A Sevastopol man who orchestrated a scheme that defrauded tens of millions of student loan borrowers has been sentenced to 42 months in federal prison, the US attorney’s office in San Francisco said on Monday.

U.S. District Judge Susan Illston also ordered 43-year-old Brandon Frere on Friday to serve an additional 36 months of supervised release. The judge has set a hearing for Oct. 16 to determine how much restitution Frere will have to pay to his former clients, the student loan borrowers.

In December, Brother pleaded guilty to electronic fraud and money laundering costs in connection with the scheme.

In his plea deal, Frere admitted to defrauding borrowers of $ 25 million to $ 65 million between January 2014 and November 2018, according to the U.S. Attorney’s Office.

Frere owned and operated three Rohnert Park-based financial services companies – American Financial Benefits Center, the Financial Education Benefits Center, and Ameritech Financial – which sold “document preparation services” to those applying for federal student loan remission, a loan consolidation or reduced payment. programs.

Frere admitted to instructing his employees to use deceptive sales tactics to trick customers into buying additional financial service plans without their knowledge and to mislead borrowers about companies’ ability to reduce student loan repayments. , according to prosecutors.

His criminal defense attorney, Ed Swanson, could not be reached for comment on Monday.

During the initial enrollment of clients for the document preparation service, employees also enrolled them in a “financial education benefits program,” which purported to allow clients to enroll in services such as LifeLock identity theft protection and roadside assistance.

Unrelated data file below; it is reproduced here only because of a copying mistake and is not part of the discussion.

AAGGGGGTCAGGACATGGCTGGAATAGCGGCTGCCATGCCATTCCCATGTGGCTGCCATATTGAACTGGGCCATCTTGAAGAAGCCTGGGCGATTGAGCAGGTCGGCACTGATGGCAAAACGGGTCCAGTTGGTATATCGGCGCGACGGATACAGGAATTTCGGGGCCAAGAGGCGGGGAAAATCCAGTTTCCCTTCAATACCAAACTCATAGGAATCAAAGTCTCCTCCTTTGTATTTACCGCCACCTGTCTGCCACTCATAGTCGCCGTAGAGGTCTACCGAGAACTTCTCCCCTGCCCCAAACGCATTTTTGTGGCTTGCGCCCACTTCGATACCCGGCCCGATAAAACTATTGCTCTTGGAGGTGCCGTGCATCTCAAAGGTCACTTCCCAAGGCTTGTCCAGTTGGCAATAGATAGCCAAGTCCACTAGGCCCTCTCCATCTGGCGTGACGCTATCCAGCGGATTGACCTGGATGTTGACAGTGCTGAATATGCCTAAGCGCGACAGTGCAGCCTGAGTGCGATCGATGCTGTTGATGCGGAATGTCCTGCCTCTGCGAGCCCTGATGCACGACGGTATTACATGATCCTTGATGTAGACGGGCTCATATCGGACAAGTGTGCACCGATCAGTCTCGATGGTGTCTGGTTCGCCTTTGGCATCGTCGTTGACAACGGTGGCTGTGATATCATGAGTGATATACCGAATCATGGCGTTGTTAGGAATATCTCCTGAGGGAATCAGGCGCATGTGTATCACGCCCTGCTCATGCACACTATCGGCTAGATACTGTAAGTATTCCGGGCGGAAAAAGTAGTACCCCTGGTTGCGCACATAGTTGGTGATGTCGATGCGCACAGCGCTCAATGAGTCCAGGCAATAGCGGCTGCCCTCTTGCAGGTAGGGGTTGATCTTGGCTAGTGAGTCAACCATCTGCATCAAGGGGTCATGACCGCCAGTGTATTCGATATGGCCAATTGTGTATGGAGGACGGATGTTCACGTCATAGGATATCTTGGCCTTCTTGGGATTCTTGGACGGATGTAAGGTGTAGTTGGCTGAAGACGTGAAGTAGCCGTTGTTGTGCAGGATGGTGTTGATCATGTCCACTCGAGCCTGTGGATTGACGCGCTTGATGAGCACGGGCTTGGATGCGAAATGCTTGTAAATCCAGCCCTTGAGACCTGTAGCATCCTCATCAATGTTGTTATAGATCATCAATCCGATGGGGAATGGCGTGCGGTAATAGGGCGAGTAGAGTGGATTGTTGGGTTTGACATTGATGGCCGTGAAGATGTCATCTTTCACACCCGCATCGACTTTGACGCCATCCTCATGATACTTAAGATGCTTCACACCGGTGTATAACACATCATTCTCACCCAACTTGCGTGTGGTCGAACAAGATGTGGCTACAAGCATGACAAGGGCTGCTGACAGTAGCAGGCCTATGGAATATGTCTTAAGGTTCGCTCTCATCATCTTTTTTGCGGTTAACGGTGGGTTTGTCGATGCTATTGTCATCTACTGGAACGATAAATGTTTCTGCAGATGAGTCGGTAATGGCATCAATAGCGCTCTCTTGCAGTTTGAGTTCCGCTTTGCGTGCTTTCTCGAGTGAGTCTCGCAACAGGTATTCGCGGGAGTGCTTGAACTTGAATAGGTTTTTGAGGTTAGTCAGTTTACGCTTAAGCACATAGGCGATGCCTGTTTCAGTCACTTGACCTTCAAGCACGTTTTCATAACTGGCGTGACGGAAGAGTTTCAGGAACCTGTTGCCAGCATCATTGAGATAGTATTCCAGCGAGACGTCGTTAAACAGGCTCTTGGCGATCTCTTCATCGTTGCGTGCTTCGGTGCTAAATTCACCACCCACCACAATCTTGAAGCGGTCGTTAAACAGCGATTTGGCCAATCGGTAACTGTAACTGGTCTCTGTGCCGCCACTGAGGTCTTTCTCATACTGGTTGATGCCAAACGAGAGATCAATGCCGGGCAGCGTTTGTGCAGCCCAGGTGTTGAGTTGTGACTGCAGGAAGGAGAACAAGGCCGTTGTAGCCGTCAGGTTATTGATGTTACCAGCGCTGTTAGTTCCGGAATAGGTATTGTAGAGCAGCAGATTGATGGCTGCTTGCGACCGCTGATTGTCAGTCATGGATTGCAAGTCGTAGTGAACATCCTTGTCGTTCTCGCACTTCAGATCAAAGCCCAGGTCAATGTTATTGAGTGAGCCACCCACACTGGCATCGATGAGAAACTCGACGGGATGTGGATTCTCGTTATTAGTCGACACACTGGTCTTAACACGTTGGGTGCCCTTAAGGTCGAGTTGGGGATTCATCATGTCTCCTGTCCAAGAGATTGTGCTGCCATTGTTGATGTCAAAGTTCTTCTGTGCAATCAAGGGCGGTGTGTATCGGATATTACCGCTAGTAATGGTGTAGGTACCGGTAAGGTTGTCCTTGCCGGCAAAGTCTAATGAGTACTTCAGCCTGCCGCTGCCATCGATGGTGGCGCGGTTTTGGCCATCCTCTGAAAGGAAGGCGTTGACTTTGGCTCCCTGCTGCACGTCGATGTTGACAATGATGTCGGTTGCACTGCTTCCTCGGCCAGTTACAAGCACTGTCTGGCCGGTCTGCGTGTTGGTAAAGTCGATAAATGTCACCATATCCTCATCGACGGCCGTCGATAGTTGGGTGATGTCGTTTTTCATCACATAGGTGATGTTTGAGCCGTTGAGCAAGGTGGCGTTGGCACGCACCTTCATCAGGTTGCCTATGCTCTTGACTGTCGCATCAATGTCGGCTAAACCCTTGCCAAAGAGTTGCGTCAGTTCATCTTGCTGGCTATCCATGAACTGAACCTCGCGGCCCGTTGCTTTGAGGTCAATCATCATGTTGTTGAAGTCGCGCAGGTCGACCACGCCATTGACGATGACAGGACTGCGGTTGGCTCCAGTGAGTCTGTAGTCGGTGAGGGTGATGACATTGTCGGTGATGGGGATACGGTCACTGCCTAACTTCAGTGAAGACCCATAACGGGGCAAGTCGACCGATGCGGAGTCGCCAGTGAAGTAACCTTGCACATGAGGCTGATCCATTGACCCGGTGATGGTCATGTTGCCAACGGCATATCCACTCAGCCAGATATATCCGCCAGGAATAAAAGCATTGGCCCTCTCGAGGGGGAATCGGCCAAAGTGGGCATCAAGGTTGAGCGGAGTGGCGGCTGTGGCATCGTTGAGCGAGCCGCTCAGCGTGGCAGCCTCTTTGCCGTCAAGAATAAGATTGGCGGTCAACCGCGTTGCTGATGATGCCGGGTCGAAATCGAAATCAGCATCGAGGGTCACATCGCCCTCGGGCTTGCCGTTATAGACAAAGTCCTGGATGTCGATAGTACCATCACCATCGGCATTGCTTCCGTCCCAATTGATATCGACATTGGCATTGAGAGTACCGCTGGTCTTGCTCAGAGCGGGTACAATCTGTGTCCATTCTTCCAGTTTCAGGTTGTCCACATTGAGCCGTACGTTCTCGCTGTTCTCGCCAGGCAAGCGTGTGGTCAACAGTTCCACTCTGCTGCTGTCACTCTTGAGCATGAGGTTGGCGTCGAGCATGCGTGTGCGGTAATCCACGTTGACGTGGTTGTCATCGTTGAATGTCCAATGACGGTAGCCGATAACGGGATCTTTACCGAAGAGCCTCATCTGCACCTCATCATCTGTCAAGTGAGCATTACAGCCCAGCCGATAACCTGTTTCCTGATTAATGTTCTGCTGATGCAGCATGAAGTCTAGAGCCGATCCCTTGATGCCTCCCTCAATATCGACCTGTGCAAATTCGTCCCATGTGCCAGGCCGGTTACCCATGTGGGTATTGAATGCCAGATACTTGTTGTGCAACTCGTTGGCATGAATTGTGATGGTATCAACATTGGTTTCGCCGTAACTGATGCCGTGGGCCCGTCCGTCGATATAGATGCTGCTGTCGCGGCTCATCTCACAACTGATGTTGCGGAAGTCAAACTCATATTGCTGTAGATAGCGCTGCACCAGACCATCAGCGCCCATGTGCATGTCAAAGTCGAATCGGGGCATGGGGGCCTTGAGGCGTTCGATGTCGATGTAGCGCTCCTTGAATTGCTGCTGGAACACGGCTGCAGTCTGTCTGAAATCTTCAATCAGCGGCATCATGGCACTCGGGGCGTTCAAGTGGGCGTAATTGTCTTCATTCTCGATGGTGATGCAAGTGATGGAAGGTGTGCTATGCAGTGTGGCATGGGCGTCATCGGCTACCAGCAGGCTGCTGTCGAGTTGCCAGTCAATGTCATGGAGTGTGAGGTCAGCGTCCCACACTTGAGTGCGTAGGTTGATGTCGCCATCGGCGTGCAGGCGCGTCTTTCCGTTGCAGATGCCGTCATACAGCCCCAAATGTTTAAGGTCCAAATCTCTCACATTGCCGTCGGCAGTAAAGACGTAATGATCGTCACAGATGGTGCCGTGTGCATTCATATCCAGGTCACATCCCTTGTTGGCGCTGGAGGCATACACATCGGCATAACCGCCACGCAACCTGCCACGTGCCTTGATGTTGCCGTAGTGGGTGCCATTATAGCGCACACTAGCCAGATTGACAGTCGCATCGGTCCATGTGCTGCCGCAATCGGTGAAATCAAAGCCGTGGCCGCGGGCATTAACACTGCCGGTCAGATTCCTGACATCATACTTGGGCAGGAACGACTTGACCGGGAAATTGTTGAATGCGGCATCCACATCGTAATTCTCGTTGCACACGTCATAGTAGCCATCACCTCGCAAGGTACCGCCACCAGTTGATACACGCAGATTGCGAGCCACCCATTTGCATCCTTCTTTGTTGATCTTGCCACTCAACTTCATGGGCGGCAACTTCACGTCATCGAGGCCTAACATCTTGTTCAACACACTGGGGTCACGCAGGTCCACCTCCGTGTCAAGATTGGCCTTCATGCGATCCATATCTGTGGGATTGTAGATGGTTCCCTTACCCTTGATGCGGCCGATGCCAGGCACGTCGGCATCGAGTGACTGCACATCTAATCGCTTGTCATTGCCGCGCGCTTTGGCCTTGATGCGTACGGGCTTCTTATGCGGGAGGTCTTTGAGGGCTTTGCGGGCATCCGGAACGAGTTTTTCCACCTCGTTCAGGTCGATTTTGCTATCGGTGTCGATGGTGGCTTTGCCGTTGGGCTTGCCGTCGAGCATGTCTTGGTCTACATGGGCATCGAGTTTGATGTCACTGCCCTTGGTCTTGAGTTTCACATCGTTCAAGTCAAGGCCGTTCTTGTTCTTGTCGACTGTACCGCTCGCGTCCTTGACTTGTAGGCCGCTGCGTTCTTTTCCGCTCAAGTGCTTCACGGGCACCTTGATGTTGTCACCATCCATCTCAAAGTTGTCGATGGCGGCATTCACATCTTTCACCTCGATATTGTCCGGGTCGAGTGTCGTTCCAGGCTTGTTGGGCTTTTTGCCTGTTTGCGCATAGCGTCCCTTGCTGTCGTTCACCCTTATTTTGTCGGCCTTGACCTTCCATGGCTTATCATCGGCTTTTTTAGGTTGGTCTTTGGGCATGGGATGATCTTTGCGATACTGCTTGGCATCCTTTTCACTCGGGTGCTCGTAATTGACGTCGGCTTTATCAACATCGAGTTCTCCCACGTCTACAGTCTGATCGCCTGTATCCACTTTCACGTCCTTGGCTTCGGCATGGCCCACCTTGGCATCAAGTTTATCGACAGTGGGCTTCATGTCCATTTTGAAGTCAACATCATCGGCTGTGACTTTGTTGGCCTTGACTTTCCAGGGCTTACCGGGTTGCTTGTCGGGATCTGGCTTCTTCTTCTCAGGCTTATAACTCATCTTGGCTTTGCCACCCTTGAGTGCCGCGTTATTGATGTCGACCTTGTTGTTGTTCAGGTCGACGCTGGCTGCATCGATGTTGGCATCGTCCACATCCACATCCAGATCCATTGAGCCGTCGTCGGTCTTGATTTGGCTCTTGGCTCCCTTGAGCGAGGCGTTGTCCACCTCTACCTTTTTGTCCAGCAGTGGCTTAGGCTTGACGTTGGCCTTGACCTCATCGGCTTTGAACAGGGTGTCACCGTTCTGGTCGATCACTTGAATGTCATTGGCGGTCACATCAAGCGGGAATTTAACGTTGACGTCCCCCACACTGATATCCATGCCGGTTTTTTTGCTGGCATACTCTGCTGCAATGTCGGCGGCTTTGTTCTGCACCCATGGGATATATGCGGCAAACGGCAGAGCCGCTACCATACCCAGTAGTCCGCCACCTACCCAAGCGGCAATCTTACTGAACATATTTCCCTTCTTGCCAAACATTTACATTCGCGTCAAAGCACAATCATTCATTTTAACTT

Employees then hid the program fees from customers to make it look like the cost was included in the main document preparation service. Frere told employees not to present the program as an optional service so that customers unknowingly buy it.

In addition, Frere asked employees to mislead borrowers about companies’ ability to make fixed monthly payments for student loans for the duration of loans and loan forgiveness under repayment plans. Employees unduly inflated the size of clients’ families, leaving clients with the impression that their monthly payments would be lower than they actually were.

To hide the money from its scheme, Frere transferred funds to overseas bank accounts from 2015. He continued to do so in August 2017, after being involved in a dispute with the Federal Trade Commission and he was concerned that the commission or a court never seize the money for his scheme, prosecutors said. . The FTC then filed a civil lawsuit against Frere and his companies in federal court in Oakland in February 2018.

Frere was arrested by federal agents on December 5, 2018, at San Francisco International Airport while he was attempt to board a flight in Cancun, Mexico, and was formally charged on October 1, 2019 with crimes related to the student loan program.

You can reach Editor-in-Chief Ethan Varian at [email protected] or 707-521-5412. On Twitter @ethanvarian

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